Restoring Thangkas – paintings on silk appliqué or cotton that usually depict a Buddhist deity – is not for the fainthearted. “If there is even a minor mistake in restoration, like if the shape of an ear gets a little twisted [and different] from what it originally looked like, people might take offence,” says Dorjay Angchok, a resident of Matho village.
“It is a sensitive job,” states the resident of Matho, a village 26 kilometres from Leh. Matho, with a population of 1,165 people (Census 2011) is almost entirely Buddhists.
The fears of Angchok and others from her community have been put to rest by a team of nine skilled Thangkas (also spelt Thankas) restorers who have travelled back in time over hundreds of years , to understand, recognise and discern the centuries-old painting patterns locked in these ancient works of art. Each century had its own elements, style and iconography.
The Thangkas that these women from Matho restore are all from the 15-18th century, says Nelly Rieuf, an art restorer from France who trained the women in restoration work. “Initially, the villagers were against women restoring Thangkas," says Tsering Spaldon, "but we knew that we were doing nothing wrong; we were doing something for our history.”
Buddhist nun Thukchey Dolma says, “Thangkas are efficient teaching tools about the life of the Buddha and various other influential lamas and bodhisattvas.” Dolma is at the Karsha nunnery in the remote Zanskar tehsil of Kargil district in the newly designated Union Territory of Ladakh.
Tsering and other restorers, who are from farming families, are part of an organisation called the Himalayan Art Preservers (HAP) and they specialise in restoring Thangkas. “Thangkas are difficult to restore compared to other historical paintings since the silk cloth is rare and of extremely pure quality. Dissolving only dirt without harming the paints or cloth is tricky,” says Nelly.
"We started learning preservation work at the Matho gompa [monastery] in 2010. It was better than sitting idle after finishing Class 10,” says Tsering.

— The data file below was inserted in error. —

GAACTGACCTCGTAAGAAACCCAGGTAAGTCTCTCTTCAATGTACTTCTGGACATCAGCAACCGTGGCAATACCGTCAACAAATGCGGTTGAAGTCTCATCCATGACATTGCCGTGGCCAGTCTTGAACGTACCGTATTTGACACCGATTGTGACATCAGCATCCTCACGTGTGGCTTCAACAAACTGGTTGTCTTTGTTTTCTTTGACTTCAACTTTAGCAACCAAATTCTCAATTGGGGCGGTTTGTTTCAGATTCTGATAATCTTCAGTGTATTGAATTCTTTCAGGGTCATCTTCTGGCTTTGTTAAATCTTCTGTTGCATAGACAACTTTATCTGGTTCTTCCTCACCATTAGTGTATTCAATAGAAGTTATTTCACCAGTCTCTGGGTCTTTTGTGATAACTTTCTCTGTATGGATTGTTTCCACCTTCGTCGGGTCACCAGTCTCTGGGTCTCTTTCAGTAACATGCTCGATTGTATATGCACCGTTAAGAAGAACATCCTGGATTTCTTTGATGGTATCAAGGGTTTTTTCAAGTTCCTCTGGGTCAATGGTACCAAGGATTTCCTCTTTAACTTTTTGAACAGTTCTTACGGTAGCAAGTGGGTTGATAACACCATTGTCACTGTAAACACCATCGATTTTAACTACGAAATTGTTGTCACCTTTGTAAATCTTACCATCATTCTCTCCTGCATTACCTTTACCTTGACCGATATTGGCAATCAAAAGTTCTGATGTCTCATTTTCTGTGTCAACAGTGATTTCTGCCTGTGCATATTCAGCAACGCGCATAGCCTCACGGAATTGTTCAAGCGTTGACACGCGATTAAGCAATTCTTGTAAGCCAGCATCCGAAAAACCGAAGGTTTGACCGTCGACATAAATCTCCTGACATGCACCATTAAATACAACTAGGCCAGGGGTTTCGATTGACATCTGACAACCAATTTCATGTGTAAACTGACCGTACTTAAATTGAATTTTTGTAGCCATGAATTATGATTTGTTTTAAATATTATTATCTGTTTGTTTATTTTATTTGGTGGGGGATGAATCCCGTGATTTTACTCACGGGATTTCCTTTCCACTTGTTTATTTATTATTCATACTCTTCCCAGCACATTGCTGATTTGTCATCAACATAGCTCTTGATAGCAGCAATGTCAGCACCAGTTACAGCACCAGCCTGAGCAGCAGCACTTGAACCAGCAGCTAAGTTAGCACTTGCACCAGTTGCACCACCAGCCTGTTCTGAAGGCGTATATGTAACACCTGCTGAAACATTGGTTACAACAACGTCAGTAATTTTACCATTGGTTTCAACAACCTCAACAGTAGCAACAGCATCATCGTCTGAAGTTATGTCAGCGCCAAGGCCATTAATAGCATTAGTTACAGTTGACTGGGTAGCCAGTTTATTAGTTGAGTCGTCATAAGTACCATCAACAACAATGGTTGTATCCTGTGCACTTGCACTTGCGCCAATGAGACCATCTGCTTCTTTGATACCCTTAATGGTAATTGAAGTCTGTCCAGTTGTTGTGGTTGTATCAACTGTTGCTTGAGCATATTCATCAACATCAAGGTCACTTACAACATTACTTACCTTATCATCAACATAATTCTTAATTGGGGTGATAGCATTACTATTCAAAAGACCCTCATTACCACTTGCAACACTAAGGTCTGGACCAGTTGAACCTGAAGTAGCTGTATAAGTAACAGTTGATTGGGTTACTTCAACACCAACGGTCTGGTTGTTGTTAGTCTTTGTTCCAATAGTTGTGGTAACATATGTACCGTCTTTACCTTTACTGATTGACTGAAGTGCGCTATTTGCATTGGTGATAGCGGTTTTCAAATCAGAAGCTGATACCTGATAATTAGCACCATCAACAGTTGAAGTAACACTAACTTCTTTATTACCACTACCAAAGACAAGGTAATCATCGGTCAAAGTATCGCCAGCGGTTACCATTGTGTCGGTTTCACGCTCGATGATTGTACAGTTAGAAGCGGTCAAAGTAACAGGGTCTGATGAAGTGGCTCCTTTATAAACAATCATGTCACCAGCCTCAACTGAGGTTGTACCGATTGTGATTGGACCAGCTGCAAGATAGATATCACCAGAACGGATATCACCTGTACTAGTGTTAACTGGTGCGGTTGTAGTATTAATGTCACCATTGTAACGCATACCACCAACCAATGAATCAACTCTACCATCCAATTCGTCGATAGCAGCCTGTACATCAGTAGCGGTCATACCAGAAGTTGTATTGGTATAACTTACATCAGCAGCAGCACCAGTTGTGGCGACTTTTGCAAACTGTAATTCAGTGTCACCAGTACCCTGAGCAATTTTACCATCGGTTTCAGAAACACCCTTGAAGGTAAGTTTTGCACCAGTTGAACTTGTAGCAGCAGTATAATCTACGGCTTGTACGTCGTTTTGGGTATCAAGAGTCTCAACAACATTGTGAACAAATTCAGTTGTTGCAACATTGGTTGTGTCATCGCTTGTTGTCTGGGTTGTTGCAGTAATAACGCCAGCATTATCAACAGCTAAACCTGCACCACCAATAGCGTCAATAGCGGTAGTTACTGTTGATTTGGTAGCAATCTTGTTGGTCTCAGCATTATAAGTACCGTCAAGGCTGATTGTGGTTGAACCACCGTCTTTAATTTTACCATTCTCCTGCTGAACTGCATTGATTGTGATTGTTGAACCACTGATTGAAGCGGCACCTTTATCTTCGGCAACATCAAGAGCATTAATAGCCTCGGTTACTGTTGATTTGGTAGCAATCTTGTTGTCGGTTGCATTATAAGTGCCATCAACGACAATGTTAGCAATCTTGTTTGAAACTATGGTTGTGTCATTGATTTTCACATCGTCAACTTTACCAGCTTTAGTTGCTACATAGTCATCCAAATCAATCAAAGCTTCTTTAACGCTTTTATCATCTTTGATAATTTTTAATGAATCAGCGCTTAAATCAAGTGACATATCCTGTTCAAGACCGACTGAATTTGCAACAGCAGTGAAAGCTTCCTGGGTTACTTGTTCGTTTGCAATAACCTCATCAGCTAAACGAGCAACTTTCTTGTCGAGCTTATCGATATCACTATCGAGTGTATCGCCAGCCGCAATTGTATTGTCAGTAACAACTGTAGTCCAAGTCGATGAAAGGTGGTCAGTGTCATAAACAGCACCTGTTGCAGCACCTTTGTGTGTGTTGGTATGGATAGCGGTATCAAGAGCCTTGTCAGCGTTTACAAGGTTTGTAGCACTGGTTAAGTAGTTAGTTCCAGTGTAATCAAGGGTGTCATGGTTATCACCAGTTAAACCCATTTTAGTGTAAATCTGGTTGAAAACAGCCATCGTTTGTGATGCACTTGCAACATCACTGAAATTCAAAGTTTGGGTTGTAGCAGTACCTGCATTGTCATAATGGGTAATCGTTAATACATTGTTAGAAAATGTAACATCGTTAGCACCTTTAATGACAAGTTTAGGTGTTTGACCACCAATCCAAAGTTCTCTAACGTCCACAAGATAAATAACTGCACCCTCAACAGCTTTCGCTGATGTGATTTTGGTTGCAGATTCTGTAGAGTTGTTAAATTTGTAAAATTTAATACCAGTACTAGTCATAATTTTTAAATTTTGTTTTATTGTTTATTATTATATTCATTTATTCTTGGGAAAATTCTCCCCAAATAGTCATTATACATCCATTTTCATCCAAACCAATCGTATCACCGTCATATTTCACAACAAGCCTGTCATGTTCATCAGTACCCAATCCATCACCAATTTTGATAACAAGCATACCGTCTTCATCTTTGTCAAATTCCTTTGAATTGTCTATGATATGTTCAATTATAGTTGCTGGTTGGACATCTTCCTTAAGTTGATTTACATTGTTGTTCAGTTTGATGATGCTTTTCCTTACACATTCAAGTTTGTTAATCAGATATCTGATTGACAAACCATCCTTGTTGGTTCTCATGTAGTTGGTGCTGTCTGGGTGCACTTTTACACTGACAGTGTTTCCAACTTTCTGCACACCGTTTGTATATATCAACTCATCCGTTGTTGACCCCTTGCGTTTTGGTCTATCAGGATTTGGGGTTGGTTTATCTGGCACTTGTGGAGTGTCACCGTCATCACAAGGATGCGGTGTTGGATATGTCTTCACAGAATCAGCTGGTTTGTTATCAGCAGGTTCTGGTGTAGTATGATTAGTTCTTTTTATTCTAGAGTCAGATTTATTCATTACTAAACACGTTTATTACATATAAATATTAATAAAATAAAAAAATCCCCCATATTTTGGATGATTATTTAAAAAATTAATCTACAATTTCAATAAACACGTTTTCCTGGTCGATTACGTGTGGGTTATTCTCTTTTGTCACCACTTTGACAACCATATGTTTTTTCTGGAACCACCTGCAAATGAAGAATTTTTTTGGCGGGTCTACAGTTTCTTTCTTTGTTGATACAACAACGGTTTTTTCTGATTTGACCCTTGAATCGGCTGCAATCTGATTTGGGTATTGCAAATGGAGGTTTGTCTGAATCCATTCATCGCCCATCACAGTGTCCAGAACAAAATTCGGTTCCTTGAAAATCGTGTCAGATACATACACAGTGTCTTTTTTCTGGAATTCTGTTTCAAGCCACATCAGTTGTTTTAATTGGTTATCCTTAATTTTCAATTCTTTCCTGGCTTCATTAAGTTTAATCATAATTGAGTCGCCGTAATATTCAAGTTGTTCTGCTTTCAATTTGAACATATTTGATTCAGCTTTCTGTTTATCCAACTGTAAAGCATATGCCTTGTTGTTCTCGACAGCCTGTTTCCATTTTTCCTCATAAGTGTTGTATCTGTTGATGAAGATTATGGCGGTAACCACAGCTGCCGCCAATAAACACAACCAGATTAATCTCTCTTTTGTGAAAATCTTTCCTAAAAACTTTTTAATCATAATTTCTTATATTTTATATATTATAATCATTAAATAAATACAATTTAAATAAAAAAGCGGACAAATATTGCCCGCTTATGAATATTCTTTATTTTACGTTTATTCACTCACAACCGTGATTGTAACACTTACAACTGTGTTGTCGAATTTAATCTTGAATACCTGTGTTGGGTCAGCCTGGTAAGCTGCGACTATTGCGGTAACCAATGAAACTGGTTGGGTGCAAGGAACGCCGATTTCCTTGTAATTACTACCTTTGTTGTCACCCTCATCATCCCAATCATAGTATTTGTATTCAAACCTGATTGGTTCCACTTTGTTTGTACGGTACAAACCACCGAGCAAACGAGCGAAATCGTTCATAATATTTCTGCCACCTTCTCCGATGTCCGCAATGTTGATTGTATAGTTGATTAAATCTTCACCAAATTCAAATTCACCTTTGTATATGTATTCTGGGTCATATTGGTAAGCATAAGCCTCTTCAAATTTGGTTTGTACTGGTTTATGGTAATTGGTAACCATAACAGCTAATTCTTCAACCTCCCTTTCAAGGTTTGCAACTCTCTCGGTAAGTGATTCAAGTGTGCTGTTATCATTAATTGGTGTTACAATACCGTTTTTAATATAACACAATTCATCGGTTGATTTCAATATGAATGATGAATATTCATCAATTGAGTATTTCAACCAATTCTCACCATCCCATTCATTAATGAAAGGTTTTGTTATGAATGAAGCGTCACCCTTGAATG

Besides Tsering, the other women are: Thinles Angmo, Urgain Chodol, Stanzin Ladol, Kunzang Angmo, Rinchen Dolma, Ishey Dolma, Stanzin Angmo and Chunzin Angmo. They were offered Rs. 270 rupees a day, “a significant amount, especially considering our remote location and few job opportunities,” says Tsering. Over time, “we realised the relevance of restoring these paintings. Then we started to appreciate art and history even more.”
In 2010, the Matho Monastery Museum helped catalyse things for the damaged Thangkas. “There was an urgent need to restore the Thangkas and other artefacts of religious significance. We started learning about this restoration work around 2010,” says Tsering. She along with the others decided to take the chance and get trained in restoration.
The time taken to repair a Thangka depends on its size. It varies from a few days to a few months." Thangka restoration rokna padta hai sardiyon mein kyuki fabric thand mein kharab ho jata hai [We only stop the Thangka restoration work during the winters because the fabric gets spoiled in the cold].”
Stanzin Ladol opens a large register with work samples carefully catalogued. Two images placed side by side on each page – one before restoration and the other showing the improvement afterwards.
"We are very happy we learned how to do this work; it has given us a different career to pursue. All of us are married, we have children doing their thing, so we spend a good amount of time occupied with restoration work," says Thinles as she chops vegetables for dinner.
"We wake up at 5 a.m. and try to finish all our housework, and farm work,” says Thinles. Her colleague Tsering chimes in to say, “ Kheti bohot zaroori hai, self-sufficient rehne ke liye [Our farm work is very important for us to stay self-sufficient].”
It’s a long day for the women. “We milk the cows, cook, send our kids to school, then we have to keep an eye on the cattle that have gone out to graze. After all this, we come to HAP and start work,” says Thinles.
The restorers say that almost all funds go towards making new Thangkas. “Hardly any people nowadays understand the heritage value of these many centuries-old Thangkas, and discard them instead of restoring them,” says Dr. Sonam Wangchok, a Buddhist scholar, he is the founder of the Himalayan Cultural Heritage Foundation, based in Leh.
“Now nobody says anything to us because many years have passed and we have been doing it regularly,” says Tsering, speaking briefly to the initial resistance they met from people in the village. "Hardly any men take up this job,” points out Noor Jahan, the founder of an art conservation atelier based in Leh, Shesrig Ladakh. “It is mostly women who are art restorers here in Ladakh.” And their work is not limited to restoration of Thangkas but they have also moved into restoration of monuments and wall paintings.
“We want more people to come here and see our work,” says Tsering. The sun is going down in the mountains and she and the others will soon return home. A growing concern is the lack of expensive restoration material, says Stanzin Ladol who feels, “this work is important to us not because we make a big profit out of it, but because by doing this, we get satisfaction.”
The job has given them much more than the skill to restore these ancient paintings, it’s also equipped them with more confidence. "This has also gradually changed how we used to communicate – earlier, we would only speak in Ladakhi,” says Tsering with a smile, “But now we are also learning to be more fluent in English and Hindi.”